I’ve had situations where I’ve arrived and the reservation was lost, the charged price and the reservation were different, etc. Booking directly with the travel provider made my life infinitely easier. No finger pointing.

    1. Well for Air New Zealand website SFO-HNL-AKL is not an option.
      What to do if LW wants to pass via Hawaii ? Buy from an OTA 🙂

  9. Did the passenger made sure he booked the leg???? … I am a travel agent and on my daily bases i hear pax with these problems… And it turns out that they did not book the complete trip…. It is extremely rare that a flight got cancelled and was not reebooked… Long story short….. Always use a travel agent

    1. Expedia wouldn’t have paid him the money if they hadn’t caused the problem. My guess is that they cancelled the segment by mistake during a schedule change. But then, why did he have to buy a new ticket to get home, too. Something weird over all.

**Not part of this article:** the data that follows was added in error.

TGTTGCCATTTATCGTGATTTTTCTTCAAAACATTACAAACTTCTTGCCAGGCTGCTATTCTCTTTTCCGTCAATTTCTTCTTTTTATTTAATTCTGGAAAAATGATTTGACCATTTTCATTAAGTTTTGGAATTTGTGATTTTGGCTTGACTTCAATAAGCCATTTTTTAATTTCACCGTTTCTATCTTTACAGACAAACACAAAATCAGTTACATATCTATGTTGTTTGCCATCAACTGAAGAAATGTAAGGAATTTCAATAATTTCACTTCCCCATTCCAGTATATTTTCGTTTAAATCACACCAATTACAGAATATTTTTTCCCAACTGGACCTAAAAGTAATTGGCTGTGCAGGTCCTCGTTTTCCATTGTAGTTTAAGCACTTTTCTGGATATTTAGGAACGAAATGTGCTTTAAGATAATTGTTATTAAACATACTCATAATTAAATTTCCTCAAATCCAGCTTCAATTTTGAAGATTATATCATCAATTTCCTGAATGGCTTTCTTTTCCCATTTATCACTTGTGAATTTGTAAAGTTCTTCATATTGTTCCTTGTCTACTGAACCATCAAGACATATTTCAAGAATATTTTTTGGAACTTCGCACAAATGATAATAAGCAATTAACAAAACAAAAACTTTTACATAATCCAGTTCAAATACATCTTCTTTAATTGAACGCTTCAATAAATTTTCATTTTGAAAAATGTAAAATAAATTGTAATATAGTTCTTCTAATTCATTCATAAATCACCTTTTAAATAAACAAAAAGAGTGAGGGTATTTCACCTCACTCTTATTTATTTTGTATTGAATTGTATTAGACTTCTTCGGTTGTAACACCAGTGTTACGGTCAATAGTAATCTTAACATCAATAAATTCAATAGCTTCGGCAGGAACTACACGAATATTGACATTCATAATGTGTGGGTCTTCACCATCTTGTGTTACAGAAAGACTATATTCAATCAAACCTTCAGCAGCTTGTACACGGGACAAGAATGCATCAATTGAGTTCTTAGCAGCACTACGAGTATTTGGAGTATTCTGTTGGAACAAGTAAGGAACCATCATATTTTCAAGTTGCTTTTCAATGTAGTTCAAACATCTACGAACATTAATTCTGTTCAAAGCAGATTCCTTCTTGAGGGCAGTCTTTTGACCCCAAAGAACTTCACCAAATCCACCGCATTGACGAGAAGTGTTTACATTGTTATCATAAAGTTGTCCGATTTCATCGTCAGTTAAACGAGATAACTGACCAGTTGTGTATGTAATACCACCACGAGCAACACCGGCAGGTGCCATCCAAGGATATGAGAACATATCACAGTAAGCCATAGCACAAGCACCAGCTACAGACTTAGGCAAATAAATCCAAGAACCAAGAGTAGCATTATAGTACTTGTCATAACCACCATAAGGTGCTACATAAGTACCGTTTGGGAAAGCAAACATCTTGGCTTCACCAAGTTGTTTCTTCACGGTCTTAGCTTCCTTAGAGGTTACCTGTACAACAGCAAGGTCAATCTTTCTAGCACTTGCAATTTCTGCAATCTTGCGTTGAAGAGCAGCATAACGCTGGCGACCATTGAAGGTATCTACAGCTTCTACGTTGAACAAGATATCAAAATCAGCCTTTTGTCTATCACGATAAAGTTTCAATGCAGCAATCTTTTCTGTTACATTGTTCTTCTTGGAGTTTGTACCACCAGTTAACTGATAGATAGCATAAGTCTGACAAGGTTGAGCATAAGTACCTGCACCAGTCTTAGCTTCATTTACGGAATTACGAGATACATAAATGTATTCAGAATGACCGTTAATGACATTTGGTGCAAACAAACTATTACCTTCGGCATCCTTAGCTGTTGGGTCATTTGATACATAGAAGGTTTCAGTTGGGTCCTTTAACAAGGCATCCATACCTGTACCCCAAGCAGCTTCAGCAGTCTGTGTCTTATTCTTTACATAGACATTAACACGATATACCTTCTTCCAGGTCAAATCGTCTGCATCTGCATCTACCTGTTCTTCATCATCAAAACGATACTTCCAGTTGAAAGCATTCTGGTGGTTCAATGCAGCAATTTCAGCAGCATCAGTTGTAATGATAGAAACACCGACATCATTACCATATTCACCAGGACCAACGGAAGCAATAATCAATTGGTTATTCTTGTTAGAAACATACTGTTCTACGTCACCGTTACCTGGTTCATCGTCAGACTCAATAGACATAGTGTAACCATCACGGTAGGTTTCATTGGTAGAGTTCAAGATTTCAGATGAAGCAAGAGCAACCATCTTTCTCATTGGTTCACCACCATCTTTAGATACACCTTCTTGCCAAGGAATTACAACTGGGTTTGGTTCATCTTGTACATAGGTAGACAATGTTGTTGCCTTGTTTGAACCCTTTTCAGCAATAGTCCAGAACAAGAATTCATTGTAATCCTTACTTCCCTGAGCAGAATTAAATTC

1. I have been thinking about this money issue.
        I think that Expedia and NZ has a good relationship since I always find NZ options on Expedia that I cannot find with the other OTAs.
        Expedia probably already figured out the error was not theirs but either with the GDS or with NZ itself.
        That said, I think Expedia will get to refund the old unused ticket from NZ. Maybe the LW bought the 2 new tickets from Expedia 🙂
        So, the net loss to them will be much smaller.

        1. Ah, Team Oracle. They took our parking lot that we have used when attending Giants games….grrr! I have watched them race on the bay, very interesting boats. I am not sure this is why they gave back the money, but we won’t ever know.

  10. I don’t understand why he needed to buy two one ways, if only the one portion was invalid??? Why not just replace THAT segment, and use the balance of the ticket if it was still valid???